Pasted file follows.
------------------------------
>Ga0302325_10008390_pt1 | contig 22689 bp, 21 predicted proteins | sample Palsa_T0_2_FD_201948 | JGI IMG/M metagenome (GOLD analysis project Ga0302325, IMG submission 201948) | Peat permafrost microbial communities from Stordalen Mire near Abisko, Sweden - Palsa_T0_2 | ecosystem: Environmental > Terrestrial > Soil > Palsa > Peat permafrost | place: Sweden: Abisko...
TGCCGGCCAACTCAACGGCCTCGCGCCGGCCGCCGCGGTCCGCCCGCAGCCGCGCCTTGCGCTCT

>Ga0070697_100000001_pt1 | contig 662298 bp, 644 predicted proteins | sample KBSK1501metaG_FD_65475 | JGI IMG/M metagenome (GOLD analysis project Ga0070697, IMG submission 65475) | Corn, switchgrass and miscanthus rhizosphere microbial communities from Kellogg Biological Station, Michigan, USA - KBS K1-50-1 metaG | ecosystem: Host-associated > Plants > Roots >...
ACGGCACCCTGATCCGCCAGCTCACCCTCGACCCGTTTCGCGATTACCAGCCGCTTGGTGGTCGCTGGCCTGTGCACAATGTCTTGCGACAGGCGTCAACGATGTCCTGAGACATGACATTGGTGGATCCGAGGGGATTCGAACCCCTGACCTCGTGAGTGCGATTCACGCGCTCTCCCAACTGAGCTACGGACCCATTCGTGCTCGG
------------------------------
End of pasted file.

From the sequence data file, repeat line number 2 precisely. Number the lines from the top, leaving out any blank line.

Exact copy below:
TGCCGGCCAACTCAACGGCCTCGCGCCGGCCGCCGCGGTCCGCCCGCAGCCGCGCCTTGCGCTCT